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Boys N the Hood

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Boyz n the Hood

In his movie Boyz n the Hood, director and writer John Singleton depicts what life was and still is for African Americans living in South Central Los Angeles. By displaying such uninviting living conditions that is South Central L.A., Mr. Singleton attempts to showcase the self-destructive deviant behavior that is destroying the African American community. Some of the self-destructive deviant behaviors that the movie touches upon are gang life, the dealing of crack cocaine and rampant gun violence. Using this movie and the article Capitalism, Class, and Crime in America by David M. Gordon, such social deviance that plagues Doughboy and his friends and South Central L.A. in general can be explained using a particular framework of deviance called Conflict Theory.

Conflict Theory in terms of deviance explains that engaging in deviant behavior is an attempt to combat the unequal access to social and economic resources and opportunities enjoyed by those in power. Deviant behavior is not innate to human nature; rather it is the result of social conditions. Though the story is entirely fictional, the living conditions of South Central L.A. depicted in the movie is more or less factual as South Central L.A. in reality is notorious for its urban decay and rampant street crime. South Central is considered by many the epitome of gang violence and poverty in the city of Los Angeles, as it is the birthplace of many infamous African American gangs such as the "Bloods" and the "Crips" and an area synonymous with low-income minorities.

Already plagued with the sounds of Mac-11s riddling the neighborhoods of Crenshaw and the prevalent bright lights from the helicopters patrolling at night, many African Americans find it extremely difficult to escape such grim conditions in a society based on capitalism. Those in power in a capitalist society, usually the affluent, further such conditions to ensure that the wealthy remain in power. Capitalist societies are dependent on "competitive forms of social and economic interaction and upon substantial inequalities in the allocation of social resources" (Gordon 112). Because of the inequalities working against African Americans in a capitalist society, economic security is not guaranteed. Often many African Americans in South Central L.A. are forced to compete, as they must "fend for themselves, finding the best available opportunities to provide for themselves and their families" (Gordon 112). Unfortunately many of these opportunities involve deviant behavior in the form of crimes through gang affiliations. Deviant behavior in this example is not an innate behavior of African Americans living in South Central but rather a perfectly rational response to the various social and economic inequalities reinforced by a capitalist society. However it is important to note that the people in power are the ones who label such actions as deviant behavior while many African Americans living in South Central see it as a means of survival.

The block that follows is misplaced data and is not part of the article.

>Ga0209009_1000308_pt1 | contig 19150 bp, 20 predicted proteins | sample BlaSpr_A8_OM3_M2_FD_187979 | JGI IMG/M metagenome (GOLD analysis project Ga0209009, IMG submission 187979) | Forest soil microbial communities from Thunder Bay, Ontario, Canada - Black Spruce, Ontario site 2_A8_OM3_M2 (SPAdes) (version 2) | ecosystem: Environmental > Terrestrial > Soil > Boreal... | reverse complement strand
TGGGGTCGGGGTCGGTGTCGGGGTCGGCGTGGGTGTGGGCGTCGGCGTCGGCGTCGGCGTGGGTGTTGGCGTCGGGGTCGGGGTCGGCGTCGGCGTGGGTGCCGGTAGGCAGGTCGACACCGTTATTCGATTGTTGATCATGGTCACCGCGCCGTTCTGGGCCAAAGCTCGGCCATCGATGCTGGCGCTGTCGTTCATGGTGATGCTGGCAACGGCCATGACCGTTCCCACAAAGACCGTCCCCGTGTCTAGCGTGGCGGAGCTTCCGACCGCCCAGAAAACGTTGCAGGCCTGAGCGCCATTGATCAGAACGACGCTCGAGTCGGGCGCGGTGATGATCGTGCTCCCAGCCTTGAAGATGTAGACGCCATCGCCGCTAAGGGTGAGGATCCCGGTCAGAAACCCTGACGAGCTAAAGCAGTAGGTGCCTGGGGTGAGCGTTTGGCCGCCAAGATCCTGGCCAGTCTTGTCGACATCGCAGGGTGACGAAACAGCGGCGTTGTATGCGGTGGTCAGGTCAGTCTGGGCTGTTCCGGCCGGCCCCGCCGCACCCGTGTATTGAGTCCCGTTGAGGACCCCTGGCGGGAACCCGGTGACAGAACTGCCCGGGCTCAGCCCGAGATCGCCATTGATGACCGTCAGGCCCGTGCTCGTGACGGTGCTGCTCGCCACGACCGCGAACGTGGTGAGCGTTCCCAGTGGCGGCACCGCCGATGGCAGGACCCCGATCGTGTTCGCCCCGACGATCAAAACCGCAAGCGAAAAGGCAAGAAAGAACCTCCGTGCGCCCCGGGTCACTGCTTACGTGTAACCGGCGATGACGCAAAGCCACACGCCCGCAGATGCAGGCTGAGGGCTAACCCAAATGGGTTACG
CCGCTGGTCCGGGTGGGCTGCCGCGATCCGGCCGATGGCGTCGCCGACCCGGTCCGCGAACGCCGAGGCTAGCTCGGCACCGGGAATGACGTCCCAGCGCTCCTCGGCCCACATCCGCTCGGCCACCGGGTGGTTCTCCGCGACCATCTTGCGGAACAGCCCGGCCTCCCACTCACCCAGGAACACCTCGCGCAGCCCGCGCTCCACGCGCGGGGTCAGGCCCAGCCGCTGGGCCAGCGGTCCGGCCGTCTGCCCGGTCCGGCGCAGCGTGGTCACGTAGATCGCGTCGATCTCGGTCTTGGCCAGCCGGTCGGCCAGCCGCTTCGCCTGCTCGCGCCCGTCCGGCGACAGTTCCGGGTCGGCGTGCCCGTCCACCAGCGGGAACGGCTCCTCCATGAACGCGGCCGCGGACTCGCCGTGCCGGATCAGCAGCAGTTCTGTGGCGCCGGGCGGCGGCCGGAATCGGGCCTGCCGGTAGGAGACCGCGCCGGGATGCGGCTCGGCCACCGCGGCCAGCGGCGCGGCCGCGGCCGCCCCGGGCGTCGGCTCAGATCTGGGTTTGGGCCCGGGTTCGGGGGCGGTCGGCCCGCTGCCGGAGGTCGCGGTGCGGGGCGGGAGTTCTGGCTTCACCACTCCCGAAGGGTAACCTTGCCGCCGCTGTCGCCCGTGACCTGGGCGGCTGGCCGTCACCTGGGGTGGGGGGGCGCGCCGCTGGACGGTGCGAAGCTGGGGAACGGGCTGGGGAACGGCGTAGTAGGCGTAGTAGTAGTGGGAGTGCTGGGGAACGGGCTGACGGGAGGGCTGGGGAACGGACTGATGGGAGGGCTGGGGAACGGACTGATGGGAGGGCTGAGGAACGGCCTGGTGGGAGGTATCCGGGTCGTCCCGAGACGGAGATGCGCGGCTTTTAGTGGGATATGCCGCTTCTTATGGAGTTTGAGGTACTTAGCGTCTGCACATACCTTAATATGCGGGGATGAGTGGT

Gordon in Capitalism, Class, and Crime in America on page 113 furthers Conflict theory in relation to the ghetto residents by explaining that the "legitimate jobs open to many ghetto residents, especially to young black males, typically pay low wages, offer relatively demeaning assignments, and carry the constant risk of layoff." However many crimes available to the ghetto economically provides a better way to achieve a higher social status. In relation to the movie, Doughboy and the rest of his friends with the exception of his friend Tre and his brother Ricky resorted to a life of crime, selling crack cocaine as a result of the lack of social and economic opportunities available to them. Because of the negligence and the lack of parental guidance from his mother and the absence of a father figure, Doughboy had no role model to guide him on the path of being a productive member of society.

Early in the movie, the audience gets an early glimpse of Doughboy's deviant behavior when he was caught shoplifting with Chris. The audience later discovered that Doughboy was sent to prison resulting from an unexplained crime when the movie fast-forwards seven years later. His prison sentence is one of the critical reasons for the lack of social and economic opportunities to better his status legally. On page 117 of Capitalism, Class, and Crime in America, Gordon explains that the system of crime and punishment serves "ultimately

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